per cure. The surrounding Miombo forests will be maintained.
Describe local economic benefits in
detail:
Less time will be spent harvesting wood since small amounts will be required
per cure.
E. Calculation of the contribution of activities implemented jointly projects that bring about real,
measurable and long-term environmental benefits related to the mitigation of climate change
that would not have occurred in the absence of such activities
E.1 Estimated emissions without the activity (project baseline):
In the resettlement areas of Zimbabwe, small-scale tobacco producers use wood for curing tobacco. The
wood is harvested in a non-sustainable manner and use of wood thus causes net-CO2 emissions. Cur-
rently, some of the wood cut from land, which is put into agricultural production. But it is only a matter
of time until these resources will have been exhausted and woodlands will be cleared solely for wood
required is for tobacco curing. Furthermore, the number of small-scale farmers who engage in tobacco
production is increasing rapidly, but in our baseline calculations we assume that the number of farmers
curing tobacco will remain constant – we thus use a very conservative baseline.
Communal farmers produce approximately 6 million kg of tobacco per year out of the projected
280million kg (Masuka,1999). About 1000kg of tobacco requires 14.5m
3
of wood for curing (Brooker,
1995). At least 90% of the tobacco (5.4million kg) from small-scale farms is cured using wood (Flower)
and we assume that 95% of the wood is non-sustainably harvested. This causes biomass loss and thus net
CO2 emissions.
The following factors were used in the calculations
– conversion factor from m
3
to t wood biomass 0.7 [t/m
3
]
– conversion factor wood tons biomass to tons carbon 0.5 [t/t]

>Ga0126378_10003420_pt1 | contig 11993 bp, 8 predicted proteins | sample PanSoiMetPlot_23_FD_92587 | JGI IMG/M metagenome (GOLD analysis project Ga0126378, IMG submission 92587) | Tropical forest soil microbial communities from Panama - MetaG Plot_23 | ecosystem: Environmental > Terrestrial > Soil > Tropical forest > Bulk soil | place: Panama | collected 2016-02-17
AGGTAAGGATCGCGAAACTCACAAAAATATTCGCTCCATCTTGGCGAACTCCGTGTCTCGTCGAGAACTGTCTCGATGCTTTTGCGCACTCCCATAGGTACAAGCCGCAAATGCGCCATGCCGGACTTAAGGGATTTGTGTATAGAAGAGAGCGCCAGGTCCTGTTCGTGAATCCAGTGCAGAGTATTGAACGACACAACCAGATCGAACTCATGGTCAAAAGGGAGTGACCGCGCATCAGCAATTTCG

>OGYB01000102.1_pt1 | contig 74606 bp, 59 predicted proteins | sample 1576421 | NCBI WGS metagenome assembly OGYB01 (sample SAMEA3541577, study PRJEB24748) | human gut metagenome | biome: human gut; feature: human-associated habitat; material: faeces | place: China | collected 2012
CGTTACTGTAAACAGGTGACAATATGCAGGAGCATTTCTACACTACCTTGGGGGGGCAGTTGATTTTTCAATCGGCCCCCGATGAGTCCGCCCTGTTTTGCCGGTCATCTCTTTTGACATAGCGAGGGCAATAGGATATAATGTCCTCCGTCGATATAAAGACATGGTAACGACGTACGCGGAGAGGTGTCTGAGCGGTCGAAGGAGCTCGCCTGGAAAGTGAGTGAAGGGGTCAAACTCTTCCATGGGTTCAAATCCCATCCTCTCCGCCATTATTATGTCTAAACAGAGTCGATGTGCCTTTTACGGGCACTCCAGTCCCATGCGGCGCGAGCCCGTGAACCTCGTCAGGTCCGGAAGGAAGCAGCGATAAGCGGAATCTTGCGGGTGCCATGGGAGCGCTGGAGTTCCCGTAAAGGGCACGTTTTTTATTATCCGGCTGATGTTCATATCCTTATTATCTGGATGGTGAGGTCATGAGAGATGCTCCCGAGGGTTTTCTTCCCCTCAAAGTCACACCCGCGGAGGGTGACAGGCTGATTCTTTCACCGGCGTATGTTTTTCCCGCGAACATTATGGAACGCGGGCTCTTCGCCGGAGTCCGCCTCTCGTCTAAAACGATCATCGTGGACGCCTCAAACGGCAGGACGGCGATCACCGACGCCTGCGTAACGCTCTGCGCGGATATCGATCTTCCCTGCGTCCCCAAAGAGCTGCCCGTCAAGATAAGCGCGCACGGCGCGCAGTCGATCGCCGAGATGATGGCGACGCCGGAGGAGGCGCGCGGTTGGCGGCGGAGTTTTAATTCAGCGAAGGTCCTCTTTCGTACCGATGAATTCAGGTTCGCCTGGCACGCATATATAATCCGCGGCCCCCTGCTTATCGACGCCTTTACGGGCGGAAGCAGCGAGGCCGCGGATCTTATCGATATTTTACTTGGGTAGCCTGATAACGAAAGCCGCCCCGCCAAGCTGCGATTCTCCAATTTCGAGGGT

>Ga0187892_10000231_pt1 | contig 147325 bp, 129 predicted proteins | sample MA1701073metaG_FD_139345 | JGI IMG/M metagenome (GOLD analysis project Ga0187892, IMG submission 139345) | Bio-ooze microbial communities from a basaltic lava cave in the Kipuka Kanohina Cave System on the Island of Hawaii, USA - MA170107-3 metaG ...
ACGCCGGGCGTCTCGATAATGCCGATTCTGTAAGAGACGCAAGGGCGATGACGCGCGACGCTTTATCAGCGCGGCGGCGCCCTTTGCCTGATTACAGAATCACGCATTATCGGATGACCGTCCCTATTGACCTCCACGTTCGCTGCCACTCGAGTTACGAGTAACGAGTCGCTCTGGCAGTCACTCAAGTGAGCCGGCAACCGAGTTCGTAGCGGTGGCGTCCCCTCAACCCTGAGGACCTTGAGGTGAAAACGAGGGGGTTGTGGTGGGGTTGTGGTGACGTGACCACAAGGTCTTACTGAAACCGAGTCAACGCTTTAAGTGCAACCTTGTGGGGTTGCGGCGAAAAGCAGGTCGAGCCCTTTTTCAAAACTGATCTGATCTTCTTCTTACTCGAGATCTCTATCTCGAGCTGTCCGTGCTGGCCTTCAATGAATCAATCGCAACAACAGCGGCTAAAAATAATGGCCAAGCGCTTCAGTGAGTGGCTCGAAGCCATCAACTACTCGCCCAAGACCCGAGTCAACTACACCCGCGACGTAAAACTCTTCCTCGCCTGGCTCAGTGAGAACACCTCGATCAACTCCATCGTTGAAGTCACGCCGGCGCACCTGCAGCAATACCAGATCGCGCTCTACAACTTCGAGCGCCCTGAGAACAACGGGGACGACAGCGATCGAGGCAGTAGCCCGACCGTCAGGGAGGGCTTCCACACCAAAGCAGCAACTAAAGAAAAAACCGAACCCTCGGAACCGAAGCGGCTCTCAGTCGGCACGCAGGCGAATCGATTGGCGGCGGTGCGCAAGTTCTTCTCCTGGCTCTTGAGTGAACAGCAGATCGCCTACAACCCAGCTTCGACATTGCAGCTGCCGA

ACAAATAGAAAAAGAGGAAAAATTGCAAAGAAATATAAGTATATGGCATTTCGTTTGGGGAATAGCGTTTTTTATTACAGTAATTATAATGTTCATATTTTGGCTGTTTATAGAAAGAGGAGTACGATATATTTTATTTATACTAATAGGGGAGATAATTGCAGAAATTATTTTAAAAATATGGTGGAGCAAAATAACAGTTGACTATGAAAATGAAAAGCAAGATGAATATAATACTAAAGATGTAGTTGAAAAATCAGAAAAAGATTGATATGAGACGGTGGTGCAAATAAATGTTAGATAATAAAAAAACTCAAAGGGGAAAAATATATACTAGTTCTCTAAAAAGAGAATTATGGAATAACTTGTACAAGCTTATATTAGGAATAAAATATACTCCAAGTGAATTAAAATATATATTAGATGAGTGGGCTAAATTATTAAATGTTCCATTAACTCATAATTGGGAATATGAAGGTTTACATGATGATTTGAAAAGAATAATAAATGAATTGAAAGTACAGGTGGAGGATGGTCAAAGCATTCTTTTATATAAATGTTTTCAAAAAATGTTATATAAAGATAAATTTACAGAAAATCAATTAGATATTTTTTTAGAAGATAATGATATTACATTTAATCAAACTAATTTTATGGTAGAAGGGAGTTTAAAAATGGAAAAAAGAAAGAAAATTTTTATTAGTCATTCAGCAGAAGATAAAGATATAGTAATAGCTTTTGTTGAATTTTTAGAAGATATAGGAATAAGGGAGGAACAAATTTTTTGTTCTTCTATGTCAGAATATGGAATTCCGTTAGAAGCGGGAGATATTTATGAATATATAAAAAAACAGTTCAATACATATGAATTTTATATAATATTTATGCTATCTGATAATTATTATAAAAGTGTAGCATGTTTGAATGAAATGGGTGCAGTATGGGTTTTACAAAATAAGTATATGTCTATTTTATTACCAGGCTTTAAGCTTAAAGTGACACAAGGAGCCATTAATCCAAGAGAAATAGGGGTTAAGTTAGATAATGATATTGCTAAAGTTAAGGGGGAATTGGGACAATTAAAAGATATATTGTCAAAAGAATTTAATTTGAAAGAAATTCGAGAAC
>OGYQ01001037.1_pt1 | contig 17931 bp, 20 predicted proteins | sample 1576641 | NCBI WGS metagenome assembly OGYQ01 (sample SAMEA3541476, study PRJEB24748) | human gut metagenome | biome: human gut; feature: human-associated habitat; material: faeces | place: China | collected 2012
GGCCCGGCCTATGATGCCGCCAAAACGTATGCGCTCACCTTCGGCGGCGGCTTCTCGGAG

– conversion factor from tons carbon tC to CO2 3.67 [t/t]
Zimbabwe NSS Report
79
Calculation of baseline annual CO2 emissions
– Total quantity of tobacco produced by small-scale farmers 6'000’000 kg
– Tobacco cured using wood 5'400'000 kg

Wood used by small scale farmers: (5400000*14.5/1000) 78’300 m
3
– Wood unsustainably harvested to cure tobacco 74’385 m
3
– Wood biomass in tons 52’069 t
– Carbon loss 26’034 tC
Annual CO2 emissions 96’325tCO2
E.2 Estimated emissions with the activity:
At the end of the project, CO2 emissions will be reduced by 55%. During the investment phase, each year
20% of the final goal is attained. The table summarises the CO2 effect of the project over the whole project
life time of 10 years.
Summary Table: Projected emission reductions
Year '03 '04 '05 '06 '07 '08 '09 '10 '11 '12 total
A) Project baseline
scenario
(in 1000 t CO2)
96 96 96 96 96 96 96 96 96 96 960
B) Project activity
scenario
(in 1000 t CO2)
85 75 64 54 43 43 43 43 43 43 536
C) Effect ( A-B )
(in 1000 t CO2)
11 21 32 42 53 53 53 53 53 53 424
Summary Table: Projected emission reductions
GHG Unit Emission per year Total emission over project life
A) Project baseline
scenario
CO2
CH4
N2O
other
total
t
t
t
t
t CO2 eq.
96’000 960’000
960’000
B) Project activity
scenarioa)
CO2
CH4
N2O
other
total
t
t
t
t
t CO2 eq.
85'000 – 43'000
(depending on year)
85'000 – 43’000
536’000
536’000
A-B CO2
CH4
N2O
other
total
T
t
t
t
t CO2 eq.
45 482
45 482
424’000
424’000
Zimbabwe NSS Report
80
Summary Table: Actual emission reductions
Not applicable, since project was not yet implemented
Summary Table: Actual emission reductions
Not applicable, since project was not yet implemented
F. Bearing in mind that the financing of activities implemented jointly shall be additional to
financial obligations of Parties included in Annex II to the Convention within the framework
of the financial mechanism as well as to current official development assistance flows, please
indicate:
Source of project funding including pre-feasibility
phase (for each source one line)
Amount
(1999 Z$)
Amount
(1999 US$)